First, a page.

Chateau Secession is a large abandoned mansion in France. There are records of the chateau dating back to the 12th Century, although any original buildings would have long since been replaced. It has been owned by various Lords and Nobles over the centuries, passing hands between various wealthy families. in the 163o’s the chateau was looted and damaged by Imperialists. The foundations of the present chateau were laid down in the 1750’s, built from white stone and surrounded by large grounds which are enclosed by a tall and imposing wall. Extensive renovations and alterations were undertaken in the 1850’s; new windows and addition/expansion of a second floor with addition of large skylights. The coat of arms were added externally at this time. During the First World War the chateau was occupied and looted by German troops, despite being quite far away from the front lines. Chateau Secession become abandoned after the Second World War, and was sold in the 1980’s to a lawyer in Paris who still owns the chateau but does not reside there or maintain it.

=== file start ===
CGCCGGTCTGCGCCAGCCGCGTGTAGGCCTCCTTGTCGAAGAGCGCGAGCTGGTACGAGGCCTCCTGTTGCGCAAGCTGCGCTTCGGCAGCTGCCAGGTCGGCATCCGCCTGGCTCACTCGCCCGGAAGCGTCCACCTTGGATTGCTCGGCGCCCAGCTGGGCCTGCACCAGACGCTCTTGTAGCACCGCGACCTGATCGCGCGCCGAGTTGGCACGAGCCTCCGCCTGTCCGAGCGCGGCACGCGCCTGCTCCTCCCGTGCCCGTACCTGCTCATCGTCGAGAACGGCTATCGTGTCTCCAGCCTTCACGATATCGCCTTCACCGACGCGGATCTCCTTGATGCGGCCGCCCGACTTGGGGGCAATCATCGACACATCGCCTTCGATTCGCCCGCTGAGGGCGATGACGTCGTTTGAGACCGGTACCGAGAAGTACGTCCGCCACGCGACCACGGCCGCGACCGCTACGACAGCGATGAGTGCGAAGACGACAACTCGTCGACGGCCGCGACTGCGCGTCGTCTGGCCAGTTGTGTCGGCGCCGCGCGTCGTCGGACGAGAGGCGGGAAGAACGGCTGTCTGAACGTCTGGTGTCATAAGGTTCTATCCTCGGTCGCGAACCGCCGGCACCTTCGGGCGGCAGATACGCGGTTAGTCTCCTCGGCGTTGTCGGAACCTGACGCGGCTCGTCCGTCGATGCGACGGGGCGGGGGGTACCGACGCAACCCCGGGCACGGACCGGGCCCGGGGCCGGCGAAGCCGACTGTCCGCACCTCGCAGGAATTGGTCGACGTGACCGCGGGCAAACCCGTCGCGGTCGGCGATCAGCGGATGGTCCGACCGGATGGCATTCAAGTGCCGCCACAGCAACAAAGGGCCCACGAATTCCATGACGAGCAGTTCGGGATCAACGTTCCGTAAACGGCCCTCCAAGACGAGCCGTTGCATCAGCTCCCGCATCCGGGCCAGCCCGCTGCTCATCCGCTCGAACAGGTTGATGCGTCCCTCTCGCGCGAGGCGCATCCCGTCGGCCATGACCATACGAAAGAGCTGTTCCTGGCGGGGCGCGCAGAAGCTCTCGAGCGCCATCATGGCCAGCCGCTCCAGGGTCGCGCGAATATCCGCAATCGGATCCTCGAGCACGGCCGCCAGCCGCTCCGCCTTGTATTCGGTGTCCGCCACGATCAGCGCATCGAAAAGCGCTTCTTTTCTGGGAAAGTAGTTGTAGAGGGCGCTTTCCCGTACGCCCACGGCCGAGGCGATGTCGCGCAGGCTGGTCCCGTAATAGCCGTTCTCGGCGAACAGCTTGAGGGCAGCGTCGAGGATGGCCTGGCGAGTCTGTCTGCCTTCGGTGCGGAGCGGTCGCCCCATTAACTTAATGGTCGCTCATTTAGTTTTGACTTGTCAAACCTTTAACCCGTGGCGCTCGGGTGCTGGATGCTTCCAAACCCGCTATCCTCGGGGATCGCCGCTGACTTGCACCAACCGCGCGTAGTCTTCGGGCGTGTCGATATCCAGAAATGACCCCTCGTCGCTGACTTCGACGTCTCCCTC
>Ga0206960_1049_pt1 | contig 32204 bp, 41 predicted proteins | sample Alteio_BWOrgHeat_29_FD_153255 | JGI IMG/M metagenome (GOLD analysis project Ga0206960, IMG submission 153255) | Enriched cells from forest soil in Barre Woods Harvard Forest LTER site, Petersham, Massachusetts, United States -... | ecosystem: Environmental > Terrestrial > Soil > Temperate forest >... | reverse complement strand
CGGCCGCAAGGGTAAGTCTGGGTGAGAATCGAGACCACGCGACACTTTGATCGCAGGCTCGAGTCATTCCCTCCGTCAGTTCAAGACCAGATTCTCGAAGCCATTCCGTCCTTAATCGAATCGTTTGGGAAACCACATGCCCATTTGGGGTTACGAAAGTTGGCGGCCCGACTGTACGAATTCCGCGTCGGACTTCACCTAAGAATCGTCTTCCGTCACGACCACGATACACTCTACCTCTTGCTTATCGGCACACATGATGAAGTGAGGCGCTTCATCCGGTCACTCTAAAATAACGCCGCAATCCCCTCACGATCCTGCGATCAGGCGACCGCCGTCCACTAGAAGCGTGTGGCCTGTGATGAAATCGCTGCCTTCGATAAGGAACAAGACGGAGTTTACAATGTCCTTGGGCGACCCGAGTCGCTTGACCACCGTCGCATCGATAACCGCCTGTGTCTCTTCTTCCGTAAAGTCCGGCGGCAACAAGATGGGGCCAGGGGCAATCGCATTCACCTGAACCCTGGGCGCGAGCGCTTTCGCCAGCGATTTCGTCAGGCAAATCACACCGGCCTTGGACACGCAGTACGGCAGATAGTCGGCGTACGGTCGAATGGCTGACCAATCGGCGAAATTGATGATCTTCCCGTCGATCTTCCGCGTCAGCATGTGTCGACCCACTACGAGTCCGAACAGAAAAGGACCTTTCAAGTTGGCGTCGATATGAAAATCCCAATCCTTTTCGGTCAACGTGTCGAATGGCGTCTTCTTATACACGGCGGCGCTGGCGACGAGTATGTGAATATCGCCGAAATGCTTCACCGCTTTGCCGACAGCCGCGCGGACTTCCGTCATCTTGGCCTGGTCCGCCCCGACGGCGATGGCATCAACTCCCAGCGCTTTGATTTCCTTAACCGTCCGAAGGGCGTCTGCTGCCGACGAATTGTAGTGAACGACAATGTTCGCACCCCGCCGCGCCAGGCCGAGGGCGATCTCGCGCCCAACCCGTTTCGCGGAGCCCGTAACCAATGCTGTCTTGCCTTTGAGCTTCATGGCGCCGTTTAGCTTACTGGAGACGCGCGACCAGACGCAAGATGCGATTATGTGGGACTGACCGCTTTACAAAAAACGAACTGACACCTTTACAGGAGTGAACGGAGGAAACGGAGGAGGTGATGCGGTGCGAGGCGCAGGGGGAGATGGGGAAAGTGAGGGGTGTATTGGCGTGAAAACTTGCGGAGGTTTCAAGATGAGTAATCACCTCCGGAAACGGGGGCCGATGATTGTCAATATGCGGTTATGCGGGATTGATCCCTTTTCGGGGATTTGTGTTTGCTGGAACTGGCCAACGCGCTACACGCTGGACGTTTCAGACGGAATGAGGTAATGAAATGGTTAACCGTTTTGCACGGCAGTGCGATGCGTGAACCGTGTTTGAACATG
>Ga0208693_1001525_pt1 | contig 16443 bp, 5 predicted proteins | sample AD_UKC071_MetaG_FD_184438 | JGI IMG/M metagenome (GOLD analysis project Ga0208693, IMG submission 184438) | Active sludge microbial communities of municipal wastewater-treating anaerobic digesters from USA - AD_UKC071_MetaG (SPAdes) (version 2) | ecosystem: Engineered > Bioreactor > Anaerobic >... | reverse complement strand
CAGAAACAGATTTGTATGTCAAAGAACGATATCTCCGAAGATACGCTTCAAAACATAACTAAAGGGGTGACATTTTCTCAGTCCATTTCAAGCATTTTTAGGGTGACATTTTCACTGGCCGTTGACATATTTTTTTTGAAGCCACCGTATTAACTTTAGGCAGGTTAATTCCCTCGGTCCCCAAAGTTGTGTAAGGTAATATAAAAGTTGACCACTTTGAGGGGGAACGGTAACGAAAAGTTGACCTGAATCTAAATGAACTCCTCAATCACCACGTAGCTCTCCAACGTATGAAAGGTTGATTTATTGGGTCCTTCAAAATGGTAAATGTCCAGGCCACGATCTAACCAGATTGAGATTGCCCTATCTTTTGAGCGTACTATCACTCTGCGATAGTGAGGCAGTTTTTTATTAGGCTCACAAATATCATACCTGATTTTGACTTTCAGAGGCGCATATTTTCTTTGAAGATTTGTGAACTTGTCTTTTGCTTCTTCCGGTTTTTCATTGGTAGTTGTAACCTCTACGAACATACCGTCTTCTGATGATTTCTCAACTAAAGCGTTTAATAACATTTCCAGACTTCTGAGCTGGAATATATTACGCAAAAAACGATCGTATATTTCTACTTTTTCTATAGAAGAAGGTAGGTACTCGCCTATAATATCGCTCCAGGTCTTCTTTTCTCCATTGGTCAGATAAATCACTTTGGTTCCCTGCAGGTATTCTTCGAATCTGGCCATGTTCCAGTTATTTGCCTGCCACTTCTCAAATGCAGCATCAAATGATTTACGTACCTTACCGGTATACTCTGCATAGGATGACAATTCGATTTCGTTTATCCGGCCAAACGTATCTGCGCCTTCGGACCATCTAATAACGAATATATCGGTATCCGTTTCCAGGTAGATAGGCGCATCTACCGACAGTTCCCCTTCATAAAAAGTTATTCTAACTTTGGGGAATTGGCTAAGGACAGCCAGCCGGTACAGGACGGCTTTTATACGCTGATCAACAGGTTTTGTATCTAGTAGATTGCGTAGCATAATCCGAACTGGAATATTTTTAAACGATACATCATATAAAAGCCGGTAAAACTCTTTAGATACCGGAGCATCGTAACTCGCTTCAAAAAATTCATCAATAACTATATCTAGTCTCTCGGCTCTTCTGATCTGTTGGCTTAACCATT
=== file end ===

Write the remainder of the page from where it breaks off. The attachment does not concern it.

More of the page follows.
We visited on a warm summers afternoon, to find half of the chateau has crumbled and collapsed. A lot of items has sadly been stolen before out trip, most notable being that almost all the flags on the wall in the canon room were missing. Chateau Secession was a lot more empty than we had hoped, and we were clearly a few months too late to beat the modern-day looters. The lighting was fantastic on the afternoon of our visit, so not all was disappointment. Many paintings were still present, although most were no longer attached to the walls. A beautiful billiard table sits underneath a dramatic tented ceiling. And old style map of the local area hangs from the wall nearby. Curiously, a large canon leans in the corner of one room. Upon inspection it is fake, simply a tube attached to cart-like wheels. Other features such as the globe and samurai sword, sadly are also cheap modern reproductions.
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